Amartya Sen’s ‘Capability Approach’ and ‘Development as Freedom’ continues to intrigue, interest and push scholars to explore what emerges when these are applied in the concrete, on the ground, to specific sectors, and, categories of people within these sectors. Menon’s study of two categories of fish workers, namely, self-employed fish vending women, and, women as peelers in seafood processing units in Kerala, uses the theoretical framework provided by Sen’s Capability Approach to comprehend and analyse the nature of ‘mobility’ provided by being in such paid employment and asks whether this ‘mobility’ could be construed as ‘capability’.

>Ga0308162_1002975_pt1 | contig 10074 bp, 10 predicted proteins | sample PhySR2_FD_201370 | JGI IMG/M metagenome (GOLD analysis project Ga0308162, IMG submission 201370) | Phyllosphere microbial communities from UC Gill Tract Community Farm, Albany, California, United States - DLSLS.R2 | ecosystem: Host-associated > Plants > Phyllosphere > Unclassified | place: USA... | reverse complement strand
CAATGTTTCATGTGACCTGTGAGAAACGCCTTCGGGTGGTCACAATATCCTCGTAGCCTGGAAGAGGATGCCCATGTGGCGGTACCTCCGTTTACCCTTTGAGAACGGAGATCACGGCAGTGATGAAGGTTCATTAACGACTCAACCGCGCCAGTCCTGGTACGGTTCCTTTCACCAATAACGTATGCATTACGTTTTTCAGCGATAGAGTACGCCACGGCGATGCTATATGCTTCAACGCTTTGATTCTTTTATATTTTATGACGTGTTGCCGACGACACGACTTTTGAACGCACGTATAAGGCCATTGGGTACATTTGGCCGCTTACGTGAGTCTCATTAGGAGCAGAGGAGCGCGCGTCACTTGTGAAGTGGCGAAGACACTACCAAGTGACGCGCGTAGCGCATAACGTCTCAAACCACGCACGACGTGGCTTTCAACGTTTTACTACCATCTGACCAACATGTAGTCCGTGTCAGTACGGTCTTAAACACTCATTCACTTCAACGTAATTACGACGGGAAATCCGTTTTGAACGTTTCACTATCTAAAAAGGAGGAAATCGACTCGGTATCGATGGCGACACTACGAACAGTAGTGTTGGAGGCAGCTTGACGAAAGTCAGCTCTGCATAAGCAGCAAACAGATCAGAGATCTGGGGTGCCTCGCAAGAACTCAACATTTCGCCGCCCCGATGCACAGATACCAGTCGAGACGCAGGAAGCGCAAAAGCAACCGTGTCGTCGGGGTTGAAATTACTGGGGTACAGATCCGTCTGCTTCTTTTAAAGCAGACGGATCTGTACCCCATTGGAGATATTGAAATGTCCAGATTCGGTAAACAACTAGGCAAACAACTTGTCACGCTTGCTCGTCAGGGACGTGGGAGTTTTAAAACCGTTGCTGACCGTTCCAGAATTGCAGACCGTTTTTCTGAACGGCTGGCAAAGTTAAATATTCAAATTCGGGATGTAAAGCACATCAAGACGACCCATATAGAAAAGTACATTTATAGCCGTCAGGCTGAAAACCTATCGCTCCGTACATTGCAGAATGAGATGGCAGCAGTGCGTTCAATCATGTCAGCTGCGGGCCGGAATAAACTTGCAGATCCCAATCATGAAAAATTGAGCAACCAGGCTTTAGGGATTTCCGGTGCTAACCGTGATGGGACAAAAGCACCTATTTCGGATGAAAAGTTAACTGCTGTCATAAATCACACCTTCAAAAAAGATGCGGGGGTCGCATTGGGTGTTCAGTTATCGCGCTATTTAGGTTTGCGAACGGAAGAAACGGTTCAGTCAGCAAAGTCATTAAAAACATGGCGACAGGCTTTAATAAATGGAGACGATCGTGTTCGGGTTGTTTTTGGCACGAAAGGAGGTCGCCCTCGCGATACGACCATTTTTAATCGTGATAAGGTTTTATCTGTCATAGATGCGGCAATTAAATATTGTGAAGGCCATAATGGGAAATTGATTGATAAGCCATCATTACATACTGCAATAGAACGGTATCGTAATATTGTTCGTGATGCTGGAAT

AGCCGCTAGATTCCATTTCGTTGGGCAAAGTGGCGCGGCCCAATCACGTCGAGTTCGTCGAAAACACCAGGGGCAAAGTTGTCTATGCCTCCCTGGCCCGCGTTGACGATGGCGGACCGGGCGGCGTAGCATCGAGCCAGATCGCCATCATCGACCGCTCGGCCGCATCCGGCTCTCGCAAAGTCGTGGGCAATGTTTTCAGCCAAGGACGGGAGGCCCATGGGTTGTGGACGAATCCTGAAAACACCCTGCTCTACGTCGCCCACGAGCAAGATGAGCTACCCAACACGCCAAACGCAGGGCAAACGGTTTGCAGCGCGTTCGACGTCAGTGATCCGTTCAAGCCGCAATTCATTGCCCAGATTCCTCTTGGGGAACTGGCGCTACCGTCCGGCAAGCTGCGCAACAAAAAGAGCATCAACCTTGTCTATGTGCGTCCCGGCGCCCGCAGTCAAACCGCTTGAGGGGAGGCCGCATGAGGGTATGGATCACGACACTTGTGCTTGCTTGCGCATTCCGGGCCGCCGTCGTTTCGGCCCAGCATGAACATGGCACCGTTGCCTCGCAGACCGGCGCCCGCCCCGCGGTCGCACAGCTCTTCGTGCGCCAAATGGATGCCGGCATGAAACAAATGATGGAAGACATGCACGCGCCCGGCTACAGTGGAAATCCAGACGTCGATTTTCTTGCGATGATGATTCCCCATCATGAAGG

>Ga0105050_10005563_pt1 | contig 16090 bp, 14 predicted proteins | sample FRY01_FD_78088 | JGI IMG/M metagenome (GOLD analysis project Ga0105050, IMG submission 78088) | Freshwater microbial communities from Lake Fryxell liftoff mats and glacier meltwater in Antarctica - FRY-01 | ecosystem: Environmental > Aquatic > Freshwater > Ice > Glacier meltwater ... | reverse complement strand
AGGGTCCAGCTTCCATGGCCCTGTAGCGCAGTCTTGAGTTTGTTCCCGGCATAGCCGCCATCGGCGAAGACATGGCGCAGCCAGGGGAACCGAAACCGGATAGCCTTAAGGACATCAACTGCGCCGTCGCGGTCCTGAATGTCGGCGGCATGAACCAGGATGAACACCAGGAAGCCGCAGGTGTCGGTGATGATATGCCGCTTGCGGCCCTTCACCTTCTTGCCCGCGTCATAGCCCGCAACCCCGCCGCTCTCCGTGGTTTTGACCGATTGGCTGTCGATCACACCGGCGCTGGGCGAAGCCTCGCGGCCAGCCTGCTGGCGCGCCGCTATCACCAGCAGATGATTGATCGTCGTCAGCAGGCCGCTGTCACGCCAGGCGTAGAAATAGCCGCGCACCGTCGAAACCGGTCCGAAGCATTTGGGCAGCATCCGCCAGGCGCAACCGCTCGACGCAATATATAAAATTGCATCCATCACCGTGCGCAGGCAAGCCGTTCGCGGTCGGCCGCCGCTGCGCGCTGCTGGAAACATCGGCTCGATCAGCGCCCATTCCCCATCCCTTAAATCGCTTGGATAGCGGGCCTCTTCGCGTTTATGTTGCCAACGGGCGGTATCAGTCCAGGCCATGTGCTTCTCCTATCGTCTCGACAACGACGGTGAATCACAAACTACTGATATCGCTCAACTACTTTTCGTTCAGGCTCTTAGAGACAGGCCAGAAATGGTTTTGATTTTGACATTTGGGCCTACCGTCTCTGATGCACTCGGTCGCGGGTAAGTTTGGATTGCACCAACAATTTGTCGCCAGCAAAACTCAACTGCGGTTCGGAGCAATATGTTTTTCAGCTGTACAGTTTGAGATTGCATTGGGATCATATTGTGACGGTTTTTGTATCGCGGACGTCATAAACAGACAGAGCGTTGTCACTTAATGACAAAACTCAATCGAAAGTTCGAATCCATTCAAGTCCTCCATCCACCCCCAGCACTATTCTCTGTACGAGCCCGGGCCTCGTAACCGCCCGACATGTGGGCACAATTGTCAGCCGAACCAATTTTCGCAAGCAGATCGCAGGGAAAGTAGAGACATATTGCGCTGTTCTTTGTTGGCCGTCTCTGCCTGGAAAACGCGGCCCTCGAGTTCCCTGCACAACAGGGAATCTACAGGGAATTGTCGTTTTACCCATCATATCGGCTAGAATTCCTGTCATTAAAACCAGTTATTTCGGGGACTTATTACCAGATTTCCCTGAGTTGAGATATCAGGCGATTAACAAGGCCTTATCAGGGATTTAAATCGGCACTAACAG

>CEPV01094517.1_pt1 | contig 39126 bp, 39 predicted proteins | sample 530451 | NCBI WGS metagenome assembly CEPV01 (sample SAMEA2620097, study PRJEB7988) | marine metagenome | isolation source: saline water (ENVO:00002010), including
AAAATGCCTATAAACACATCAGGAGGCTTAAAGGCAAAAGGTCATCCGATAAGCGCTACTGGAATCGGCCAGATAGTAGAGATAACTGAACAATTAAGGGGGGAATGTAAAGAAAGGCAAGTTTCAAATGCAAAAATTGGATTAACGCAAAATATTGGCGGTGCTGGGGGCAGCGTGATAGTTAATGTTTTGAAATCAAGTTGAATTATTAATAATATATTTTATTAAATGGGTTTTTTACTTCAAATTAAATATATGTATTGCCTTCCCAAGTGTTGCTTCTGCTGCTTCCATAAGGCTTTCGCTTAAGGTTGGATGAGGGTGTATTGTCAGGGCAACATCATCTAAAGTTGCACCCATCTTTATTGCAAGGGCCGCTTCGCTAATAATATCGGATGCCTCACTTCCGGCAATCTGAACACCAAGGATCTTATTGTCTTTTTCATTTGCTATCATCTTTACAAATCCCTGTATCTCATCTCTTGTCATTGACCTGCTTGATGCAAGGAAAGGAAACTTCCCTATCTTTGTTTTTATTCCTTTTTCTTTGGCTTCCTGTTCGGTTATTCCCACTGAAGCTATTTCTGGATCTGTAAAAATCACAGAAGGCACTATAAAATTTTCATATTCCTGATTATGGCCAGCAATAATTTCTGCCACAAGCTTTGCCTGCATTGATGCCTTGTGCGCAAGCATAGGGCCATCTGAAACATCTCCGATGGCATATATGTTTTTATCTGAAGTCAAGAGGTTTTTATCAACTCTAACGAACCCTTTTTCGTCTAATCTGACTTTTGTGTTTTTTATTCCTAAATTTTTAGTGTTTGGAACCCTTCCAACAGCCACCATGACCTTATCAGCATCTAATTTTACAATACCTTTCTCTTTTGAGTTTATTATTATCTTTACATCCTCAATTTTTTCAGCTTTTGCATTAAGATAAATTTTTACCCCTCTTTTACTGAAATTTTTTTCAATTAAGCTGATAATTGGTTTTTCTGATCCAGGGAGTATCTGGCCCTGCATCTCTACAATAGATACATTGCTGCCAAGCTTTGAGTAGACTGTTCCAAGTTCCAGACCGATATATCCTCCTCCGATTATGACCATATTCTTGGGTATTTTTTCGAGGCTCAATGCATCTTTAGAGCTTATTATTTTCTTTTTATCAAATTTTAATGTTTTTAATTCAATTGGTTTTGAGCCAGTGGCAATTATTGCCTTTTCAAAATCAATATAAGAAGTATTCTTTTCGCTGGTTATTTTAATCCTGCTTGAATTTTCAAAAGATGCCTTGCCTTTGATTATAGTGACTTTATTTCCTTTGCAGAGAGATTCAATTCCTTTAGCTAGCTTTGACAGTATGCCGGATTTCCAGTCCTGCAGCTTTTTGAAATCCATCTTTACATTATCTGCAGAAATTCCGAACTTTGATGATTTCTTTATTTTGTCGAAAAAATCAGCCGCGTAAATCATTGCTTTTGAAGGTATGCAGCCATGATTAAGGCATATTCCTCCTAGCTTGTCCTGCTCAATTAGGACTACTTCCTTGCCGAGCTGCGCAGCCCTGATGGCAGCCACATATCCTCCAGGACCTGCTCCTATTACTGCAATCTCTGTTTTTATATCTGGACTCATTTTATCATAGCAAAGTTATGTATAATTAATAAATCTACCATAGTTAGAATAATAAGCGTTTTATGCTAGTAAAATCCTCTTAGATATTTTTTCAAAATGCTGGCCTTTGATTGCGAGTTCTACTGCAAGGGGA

The book, consisting of nine chapters, is very well structured—theoretically, empirically and analytically. The author provides a clear exposition of the core concepts that define the Capability Approach, namely, functionings, capability and agency—wherein mobility figures as the freedom and ability to move. It is the author’s contention (borne out of her field-based research) that the mobility of those informally employed, especially women, is merely a ‘functioning’—one that allows them to go out and work but does not necessarily confer autonomy—since most of these women do not have the freedom to move unconstrained on several other domains.